Prince Machiavelli Wants Custody of My Kids

A few years ago, after the mortar from my divorce proceedings had settled, and my life was approaching something that vaguely resembled normalcy, I decided that if my ex-husband, Prince Machiavelli, ever sued me for full custody of our two children, I would just hand them over.

Not because I didn’t love my children, because I do, desperately. And not because I had a crystal meth lab in my basement or I cavorted with male escorts, or I disciplined my kids by locking them in a closet for the weekend.

I’m the kind of mother who, theoretically, would never lose custody: a nice girl who graduated Cum Laude from a fancy-pants East Coast University, went on to get a Masters degree, and is now…well, I can’t tell you what I do since I need to protect my identity, but trust me, it’s something respectable.  I also pay my taxes on time, obey the speed limit, volunteer at my kids’ schools, and take in stray cats.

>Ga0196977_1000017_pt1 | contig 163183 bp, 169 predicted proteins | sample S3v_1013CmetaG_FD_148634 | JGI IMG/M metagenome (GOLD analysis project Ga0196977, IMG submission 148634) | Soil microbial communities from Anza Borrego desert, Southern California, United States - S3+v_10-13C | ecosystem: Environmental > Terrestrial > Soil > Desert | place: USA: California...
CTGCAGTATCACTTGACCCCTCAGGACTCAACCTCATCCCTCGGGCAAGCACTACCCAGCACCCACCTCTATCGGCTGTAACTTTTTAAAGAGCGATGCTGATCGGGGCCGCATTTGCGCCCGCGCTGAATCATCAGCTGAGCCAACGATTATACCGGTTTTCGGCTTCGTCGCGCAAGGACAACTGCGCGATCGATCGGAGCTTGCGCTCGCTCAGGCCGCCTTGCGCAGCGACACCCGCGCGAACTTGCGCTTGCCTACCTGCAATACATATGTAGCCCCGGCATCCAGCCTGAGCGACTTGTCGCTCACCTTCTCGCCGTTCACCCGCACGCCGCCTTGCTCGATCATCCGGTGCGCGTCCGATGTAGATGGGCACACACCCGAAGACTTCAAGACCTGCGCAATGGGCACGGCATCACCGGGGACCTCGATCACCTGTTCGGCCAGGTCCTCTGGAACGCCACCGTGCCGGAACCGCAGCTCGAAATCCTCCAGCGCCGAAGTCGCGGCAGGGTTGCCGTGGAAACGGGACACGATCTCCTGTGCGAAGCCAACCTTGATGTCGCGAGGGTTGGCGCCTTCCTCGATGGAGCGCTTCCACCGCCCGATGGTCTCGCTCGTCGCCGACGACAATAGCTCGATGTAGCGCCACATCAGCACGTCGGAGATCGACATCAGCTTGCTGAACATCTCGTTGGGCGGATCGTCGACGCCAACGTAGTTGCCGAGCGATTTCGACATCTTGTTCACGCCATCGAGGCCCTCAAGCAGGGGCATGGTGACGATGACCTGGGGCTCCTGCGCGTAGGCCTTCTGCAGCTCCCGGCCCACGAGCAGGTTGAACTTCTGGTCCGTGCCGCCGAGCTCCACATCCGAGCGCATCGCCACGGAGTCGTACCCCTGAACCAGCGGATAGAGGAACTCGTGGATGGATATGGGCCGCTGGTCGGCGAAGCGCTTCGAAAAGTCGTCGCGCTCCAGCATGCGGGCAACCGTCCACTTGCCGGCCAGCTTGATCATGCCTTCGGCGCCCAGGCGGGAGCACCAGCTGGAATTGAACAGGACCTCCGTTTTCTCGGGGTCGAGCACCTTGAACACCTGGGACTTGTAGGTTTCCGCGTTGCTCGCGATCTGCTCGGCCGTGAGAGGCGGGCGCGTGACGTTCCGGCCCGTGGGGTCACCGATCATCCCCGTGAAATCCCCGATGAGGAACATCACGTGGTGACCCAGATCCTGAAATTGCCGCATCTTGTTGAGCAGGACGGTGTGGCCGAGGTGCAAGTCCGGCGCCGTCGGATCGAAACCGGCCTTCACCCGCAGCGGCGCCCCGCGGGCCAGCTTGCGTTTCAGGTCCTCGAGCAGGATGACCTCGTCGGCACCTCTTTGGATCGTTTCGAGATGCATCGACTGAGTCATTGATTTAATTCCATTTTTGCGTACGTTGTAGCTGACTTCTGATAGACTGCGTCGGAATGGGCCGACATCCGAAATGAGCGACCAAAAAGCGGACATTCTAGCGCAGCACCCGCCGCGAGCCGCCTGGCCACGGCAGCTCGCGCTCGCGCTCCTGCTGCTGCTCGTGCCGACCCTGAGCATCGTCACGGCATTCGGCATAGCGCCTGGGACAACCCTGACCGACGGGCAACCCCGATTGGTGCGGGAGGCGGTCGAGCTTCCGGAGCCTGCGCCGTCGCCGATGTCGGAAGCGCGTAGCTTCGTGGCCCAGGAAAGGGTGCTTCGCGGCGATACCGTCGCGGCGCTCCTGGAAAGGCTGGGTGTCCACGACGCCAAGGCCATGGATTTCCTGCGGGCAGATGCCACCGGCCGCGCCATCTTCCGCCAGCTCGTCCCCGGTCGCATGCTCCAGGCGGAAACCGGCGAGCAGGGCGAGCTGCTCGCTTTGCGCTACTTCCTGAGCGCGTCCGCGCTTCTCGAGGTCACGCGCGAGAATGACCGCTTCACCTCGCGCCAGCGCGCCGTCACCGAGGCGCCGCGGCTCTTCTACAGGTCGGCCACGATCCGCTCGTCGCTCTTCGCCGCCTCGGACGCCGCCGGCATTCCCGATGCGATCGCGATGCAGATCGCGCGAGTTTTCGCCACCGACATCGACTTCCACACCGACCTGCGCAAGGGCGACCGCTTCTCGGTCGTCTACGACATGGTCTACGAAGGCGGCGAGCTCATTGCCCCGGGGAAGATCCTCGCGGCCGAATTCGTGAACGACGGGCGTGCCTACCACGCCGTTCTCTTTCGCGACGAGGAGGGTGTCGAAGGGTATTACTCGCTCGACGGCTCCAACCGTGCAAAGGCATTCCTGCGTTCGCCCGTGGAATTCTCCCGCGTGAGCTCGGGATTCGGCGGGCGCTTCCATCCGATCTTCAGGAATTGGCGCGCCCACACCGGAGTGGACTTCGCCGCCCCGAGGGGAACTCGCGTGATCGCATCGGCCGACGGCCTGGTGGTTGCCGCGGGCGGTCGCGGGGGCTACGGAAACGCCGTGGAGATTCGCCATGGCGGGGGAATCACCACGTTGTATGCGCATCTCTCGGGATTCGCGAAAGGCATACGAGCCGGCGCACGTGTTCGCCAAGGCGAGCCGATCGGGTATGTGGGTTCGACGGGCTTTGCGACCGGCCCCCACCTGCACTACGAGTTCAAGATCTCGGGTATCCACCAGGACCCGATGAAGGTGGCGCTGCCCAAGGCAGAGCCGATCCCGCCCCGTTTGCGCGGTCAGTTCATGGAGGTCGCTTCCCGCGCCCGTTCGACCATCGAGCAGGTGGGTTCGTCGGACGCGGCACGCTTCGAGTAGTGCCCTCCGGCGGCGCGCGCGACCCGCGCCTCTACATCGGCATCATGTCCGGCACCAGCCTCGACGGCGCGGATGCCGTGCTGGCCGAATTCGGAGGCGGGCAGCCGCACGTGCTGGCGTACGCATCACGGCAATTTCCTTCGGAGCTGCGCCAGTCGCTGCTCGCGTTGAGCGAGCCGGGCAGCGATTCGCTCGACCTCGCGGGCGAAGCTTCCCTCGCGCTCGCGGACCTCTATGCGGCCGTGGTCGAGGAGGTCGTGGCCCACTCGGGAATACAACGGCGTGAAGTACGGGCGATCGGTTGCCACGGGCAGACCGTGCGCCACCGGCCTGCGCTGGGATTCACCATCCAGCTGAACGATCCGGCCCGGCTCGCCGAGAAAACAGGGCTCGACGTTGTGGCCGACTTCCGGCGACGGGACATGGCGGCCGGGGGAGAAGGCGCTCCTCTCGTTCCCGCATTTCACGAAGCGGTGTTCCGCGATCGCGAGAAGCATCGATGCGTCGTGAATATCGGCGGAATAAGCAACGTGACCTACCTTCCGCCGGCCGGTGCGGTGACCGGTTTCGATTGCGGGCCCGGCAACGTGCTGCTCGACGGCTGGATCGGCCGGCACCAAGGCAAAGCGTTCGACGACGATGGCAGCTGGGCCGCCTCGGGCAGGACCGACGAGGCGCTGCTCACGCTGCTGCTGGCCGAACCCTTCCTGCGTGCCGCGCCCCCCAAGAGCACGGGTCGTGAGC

However, I had good reasons for believing I should relinquish my kids to Prince Machiavelli without putting up a fight.  Here they are:

  • Prince is rich.  Really rich.  As in yacht-loads of money. Which means he could fund endless litigation while effortlessly owning two homes, jetting via private plane to resorts around the globe, and not actually having to work for a living.
  • I am so not rich.  So very not rich, in fact, that there have been times during single-motherhood when I’ve had to take all my change to one of those turn-your-coins-into-cash machines at the supermarket to make it till my next paycheck.  I couldn’t even eke out an attorney’s retainer, much less the $100 grand into which the average custody battle mushrooms.
  • Prince loves to fight.  He’s fabulous at it.  It invigorates him the way, say, Ashtanga Yoga energizes other people.  Remember Robert Duvall’s character in Apocalypse Now, when he’s standing on the shore with bombs exploding all around him, proclaiming, “I love the smell of Napalm in the morning?”  That’s my ex-husband.